In the second part of November 2002, the synoptic situation over the Mediterranean was characterized by a sequence of perturbations entering the area from the North Atlantic. In particular, the persistence of an upper-level North-Atlantic trough between the 23th and 27th of the month, set the conditions for very heavy precipitation over North Italy with high ground impact over some areas and floods (i.e. Milan, Pordenone). The impact at ground was possibly amplified by the ground wet saturation for precipitations that occurred in the previous period. The evolution of the perturbation entering the Mediterranean basin on Nov. the 24th was very slow due to a steady North Africa high pressure blocking the central-east basin side.
This event affected the South of France during September 8th-9th, 2002, and it was characterized by the formation and evolution of a major mesoscale convective system (MCS). The event caused one of the most important flood recorded in the Cevennes-Vivarais region, with 24 people killed and economic loss estimated at 1.2 billion euros (Huet et al., 2003). The MCS was driven by a deep low pressure extending from Scotland to the western Mediterranean with an associated surface cold front. The prefrontal flow induced relatively warm and humid air into the South of France, feeding the convective system. The combination of cold temperature at mid-levels (850 hPa) and humidity at low-to-mid levels were the perfect ingredients for convection to form during the event. A further injection of wet air due to the circulation around the Southern Alps contributed to intensify the event. The maximum values of precipitation exceeded 600 mm in the region of Anduze and Alès (Delrieu et al., 2005).
Hurricane Irma was a Cape Verde-type hurricane, the most intense hurricane observed in the Atlantic Ocean since Hurricane Dean in 2007. It was also the most powerful Atlantic hurricane to hit the U.S. since Katrina in 2005 and the first major hurricane (Category 3 or higher on the Saffir-Simpson scale) to make landfall in Florida since Hurricane Wilma in 2005. Irma was the ninth named tropical storm, the fourth hurricane, and the second major hurricane of the 2017 season.
Winter cold spells in Europe can be accompanied by anomalously weak winds. Usually, the reason is a so-called “blocked” atmospheric circulation, leading to advection of cold air downstream and a weaker than normal warming westerly flow. This creates a situation where energy demand is high, but power production from renewables is low, leading to higher risk of energy shortfall (Figure 1). With the transition towards more renewable energies in Europe, the energy sector will also become more weather-dependent, making it necessary to understand potential changes in the frequency and intensity of combined cold/wind drought winters.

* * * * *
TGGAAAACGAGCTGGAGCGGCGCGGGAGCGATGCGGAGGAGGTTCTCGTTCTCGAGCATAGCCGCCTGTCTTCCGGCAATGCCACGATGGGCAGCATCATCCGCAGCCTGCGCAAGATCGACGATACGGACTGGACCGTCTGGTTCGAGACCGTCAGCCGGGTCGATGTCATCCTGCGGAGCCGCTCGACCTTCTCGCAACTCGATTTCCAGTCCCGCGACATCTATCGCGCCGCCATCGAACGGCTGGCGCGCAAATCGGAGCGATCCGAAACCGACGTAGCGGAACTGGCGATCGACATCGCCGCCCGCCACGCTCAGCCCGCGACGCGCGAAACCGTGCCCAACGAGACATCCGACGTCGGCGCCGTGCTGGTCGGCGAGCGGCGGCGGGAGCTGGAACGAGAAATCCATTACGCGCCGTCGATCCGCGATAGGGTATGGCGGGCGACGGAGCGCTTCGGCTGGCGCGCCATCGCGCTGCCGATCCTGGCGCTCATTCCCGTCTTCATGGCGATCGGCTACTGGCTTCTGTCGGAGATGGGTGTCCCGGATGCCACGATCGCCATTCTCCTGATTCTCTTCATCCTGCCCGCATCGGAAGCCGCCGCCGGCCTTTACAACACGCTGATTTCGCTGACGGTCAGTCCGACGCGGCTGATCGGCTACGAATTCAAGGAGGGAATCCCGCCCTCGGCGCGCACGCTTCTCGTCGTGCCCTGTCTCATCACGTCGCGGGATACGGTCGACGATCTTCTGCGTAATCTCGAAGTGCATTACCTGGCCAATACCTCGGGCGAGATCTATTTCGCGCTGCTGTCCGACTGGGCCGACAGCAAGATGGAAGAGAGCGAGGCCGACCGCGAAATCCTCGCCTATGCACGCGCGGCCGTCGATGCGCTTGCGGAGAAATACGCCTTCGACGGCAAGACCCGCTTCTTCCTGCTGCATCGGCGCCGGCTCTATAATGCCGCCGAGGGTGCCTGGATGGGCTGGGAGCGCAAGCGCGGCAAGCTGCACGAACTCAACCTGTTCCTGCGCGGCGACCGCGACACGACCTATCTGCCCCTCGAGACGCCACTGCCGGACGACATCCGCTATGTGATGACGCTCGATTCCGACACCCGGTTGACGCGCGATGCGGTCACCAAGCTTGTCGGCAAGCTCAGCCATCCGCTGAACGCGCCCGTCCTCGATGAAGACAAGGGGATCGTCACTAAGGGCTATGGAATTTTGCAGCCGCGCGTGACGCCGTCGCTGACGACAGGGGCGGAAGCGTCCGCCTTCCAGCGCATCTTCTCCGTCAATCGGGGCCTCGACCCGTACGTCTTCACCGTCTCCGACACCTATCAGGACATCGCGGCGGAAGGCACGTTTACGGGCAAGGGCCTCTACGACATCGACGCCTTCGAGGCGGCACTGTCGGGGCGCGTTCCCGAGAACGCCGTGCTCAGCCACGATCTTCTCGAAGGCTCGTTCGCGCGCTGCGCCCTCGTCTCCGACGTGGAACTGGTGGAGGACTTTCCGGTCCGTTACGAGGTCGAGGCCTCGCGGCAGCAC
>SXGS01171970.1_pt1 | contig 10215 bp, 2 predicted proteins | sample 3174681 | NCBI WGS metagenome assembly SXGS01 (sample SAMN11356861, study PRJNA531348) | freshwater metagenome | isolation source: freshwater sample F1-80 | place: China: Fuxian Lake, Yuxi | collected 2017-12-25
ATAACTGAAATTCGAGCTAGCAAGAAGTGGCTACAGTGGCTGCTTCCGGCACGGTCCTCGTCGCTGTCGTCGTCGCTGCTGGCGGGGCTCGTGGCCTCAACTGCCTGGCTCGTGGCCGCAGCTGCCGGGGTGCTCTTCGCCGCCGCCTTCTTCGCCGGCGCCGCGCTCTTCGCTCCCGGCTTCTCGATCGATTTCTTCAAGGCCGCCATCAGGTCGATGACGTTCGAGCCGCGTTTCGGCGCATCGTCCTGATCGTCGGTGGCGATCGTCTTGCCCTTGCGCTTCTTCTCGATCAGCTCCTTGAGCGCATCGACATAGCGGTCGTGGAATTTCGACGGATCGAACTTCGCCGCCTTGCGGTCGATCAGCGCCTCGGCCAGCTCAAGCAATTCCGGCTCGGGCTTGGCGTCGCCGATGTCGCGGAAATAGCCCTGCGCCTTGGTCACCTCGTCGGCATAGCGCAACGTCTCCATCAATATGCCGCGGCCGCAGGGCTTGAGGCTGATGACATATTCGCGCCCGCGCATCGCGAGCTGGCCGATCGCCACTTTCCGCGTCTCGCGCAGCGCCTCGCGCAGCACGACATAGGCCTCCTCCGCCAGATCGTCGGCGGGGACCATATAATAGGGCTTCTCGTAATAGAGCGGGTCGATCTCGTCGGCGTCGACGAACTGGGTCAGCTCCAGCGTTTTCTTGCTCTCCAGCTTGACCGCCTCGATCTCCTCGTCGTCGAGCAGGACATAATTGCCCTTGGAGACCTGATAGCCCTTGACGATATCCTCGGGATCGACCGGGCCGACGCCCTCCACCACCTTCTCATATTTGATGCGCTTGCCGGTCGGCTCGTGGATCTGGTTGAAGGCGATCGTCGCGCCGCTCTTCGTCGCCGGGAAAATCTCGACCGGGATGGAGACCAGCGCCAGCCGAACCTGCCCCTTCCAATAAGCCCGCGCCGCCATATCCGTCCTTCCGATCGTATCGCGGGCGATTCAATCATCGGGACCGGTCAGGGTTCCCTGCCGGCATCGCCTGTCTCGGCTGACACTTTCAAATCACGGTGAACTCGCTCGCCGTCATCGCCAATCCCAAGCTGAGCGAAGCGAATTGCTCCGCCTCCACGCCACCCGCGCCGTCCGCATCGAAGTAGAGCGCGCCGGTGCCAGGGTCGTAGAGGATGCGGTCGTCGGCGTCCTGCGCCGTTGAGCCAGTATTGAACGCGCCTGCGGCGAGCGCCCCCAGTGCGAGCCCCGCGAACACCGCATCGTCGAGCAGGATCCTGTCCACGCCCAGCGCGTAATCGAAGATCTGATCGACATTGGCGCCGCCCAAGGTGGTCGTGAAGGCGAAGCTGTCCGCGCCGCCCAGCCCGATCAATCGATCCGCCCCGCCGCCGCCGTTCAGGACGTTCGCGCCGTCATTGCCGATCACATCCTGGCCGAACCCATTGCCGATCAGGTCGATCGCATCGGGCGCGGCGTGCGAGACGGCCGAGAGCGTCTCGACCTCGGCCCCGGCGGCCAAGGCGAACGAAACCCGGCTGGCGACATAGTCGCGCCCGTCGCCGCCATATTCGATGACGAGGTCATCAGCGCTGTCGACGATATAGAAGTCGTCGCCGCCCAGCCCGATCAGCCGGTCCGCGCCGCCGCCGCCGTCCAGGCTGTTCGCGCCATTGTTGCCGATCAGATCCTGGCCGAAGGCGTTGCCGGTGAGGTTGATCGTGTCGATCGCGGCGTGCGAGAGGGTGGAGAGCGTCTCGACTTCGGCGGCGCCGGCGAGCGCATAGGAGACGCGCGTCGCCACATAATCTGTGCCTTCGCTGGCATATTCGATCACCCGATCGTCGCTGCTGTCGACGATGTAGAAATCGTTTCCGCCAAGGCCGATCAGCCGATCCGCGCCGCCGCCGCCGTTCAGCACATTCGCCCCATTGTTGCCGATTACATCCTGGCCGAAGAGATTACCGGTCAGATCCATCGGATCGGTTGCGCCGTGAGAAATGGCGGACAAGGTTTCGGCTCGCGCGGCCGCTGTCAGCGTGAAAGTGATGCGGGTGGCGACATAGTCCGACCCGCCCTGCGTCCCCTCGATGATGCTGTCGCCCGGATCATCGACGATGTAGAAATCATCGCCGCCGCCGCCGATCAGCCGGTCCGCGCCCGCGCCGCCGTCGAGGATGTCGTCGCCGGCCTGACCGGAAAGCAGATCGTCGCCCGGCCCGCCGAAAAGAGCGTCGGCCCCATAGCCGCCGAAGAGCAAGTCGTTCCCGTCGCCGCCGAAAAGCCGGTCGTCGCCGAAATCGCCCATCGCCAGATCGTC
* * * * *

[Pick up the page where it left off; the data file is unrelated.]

The spring of 2021 showed anomalously low temperatures across large areas of Europe (see Figure 1). These extreme temperatures likely contributed to impacts in different sectors (energy, health, agriculture). In particular, several frost nights in early April in France caused damage to the regional wine industry as the cold temperatures occurred after anomalously warm temperatures in March, thus, right in the sensitive phase after bud-burst.
During the last days of July 2021 a region in the Northwestern US and southwestern Canada experienced temperatures that have never been previously observed in this region, with records broken in many places by several degrees (Philip et al. 2021). A new all-time Canadian temperature record of 49.6°C was set in the town of Lytton, British Columbia. The same town was strongly affected and partly destroyed by one of the severe wildfires that occurred during and after the heatwave. The Pacific Northwest heatwave further contributed to a sharp increase in heat-related excess mortality. The Pacific Northwest heat wave is one of a series of record-shattering heat extremes that, based on the previous observational record, may have been deemed impossible.
Medicane Apollo (named by a consortium of European meteorological services) formed on October 28th in the Jonian sea, offshore Sicily, from a low pressure disturbance which was very active in the days previous the formation of the Medicane. This low pressure system was isolated near the Balearic islands around 22nd of October and then moved on the Central Mediterranean sea producing self-regenerating thunderstorms in the area of Catania on the 24th of October.